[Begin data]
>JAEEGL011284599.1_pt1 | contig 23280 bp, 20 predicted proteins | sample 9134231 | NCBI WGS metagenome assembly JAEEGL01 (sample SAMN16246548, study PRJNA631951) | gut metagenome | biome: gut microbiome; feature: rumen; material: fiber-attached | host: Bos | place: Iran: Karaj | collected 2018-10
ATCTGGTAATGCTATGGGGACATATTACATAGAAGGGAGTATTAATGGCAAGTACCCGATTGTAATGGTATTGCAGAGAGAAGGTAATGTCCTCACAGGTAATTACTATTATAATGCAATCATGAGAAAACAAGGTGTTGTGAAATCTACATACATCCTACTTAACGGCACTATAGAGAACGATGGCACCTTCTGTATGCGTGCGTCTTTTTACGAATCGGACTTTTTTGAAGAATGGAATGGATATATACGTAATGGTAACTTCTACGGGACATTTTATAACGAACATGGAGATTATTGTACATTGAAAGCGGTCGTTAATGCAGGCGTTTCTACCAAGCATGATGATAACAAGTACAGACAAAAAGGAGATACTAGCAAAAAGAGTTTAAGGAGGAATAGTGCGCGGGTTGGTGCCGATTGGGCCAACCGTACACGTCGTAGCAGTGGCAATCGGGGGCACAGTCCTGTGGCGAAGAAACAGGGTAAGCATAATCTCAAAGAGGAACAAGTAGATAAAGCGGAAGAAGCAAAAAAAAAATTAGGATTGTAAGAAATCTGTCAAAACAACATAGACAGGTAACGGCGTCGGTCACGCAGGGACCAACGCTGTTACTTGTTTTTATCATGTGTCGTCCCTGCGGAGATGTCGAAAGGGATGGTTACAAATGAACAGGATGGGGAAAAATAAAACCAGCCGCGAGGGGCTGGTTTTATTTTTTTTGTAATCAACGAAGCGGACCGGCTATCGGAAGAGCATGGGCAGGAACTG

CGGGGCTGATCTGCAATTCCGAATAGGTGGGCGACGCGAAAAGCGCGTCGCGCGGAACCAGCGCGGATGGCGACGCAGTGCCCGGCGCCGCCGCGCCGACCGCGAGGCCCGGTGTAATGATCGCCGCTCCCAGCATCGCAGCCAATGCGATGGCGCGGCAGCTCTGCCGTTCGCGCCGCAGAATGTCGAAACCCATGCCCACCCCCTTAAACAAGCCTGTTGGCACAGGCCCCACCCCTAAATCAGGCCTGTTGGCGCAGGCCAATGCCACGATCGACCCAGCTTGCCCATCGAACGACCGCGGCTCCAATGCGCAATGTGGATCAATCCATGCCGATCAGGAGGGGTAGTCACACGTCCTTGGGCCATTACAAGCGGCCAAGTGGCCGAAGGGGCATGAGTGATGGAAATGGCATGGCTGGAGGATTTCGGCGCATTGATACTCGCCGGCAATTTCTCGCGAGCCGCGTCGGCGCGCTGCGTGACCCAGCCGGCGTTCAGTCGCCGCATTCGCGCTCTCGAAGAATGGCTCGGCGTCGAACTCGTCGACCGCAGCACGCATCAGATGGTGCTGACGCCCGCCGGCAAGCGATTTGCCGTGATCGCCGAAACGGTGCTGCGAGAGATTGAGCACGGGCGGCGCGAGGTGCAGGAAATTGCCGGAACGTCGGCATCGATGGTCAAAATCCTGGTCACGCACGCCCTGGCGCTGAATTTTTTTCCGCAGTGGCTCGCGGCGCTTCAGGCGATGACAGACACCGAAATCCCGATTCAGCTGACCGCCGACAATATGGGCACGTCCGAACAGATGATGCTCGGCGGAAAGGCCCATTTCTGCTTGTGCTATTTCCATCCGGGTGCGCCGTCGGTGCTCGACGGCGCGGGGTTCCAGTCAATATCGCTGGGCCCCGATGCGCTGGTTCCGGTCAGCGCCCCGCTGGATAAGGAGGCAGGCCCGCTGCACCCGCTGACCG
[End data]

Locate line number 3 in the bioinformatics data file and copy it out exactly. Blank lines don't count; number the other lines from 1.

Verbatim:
CGGGGCTGATCTGCAATTCCGAATAGGTGGGCGACGCGAAAAGCGCGTCGCGCGGAACCAGCGCGGATGGCGACGCAGTGCCCGGCGCCGCCGCGCCGACCGCGAGGCCCGGTGTAATGATCGCCGCTCCCAGCATCGCAGCCAATGCGATGGCGCGGCAGCTCTGCCGTTCGCGCCGCAGAATGTCGAAACCCATGCCCACCCCCTTAAACAAGCCTGTTGGCACAGGCCCCACCCCTAAATCAGGCCTGTTGGCGCAGGCCAATGCCACGATCGACCCAGCTTGCCCATCGAACGACCGCGGCTCCAATGCGCAATGTGGATCAATCCATGCCGATCAGGAGGGGTAGTCACACGTCCTTGGGCCATTACAAGCGGCCAAGTGGCCGAAGGGGCATGAGTGATGGAAATGGCATGGCTGGAGGATTTCGGCGCATTGATACTCGCCGGCAATTTCTCGCGAGCCGCGTCGGCGCGCTGCGTGACCCAGCCGGCGTTCAGTCGCCGCATTCGCGCTCTCGAAGAATGGCTCGGCGTCGAACTCGTCGACCGCAGCACGCATCAGATGGTGCTGACGCCCGCCGGCAAGCGATTTGCCGTGATCGCCGAAACGGTGCTGCGAGAGATTGAGCACGGGCGGCGCGAGGTGCAGGAAATTGCCGGAACGTCGGCATCGATGGTCAAAATCCTGGTCACGCACGCCCTGGCGCTGAATTTTTTTCCGCAGTGGCTCGCGGCGCTTCAGGCGATGACAGACACCGAAATCCCGATTCAGCTGACCGCCGACAATATGGGCACGTCCGAACAGATGATGCTCGGCGGAAAGGCCCATTTCTGCTTGTGCTATTTCCATCCGGGTGCGCCGTCGGTGCTCGACGGCGCGGGGTTCCAGTCAATATCGCTGGGCCCCGATGCGCTGGTTCCGGTCAGCGCCCCGCTGGATAAGGAGGCAGGCCCGCTGCACCCGCTGACCG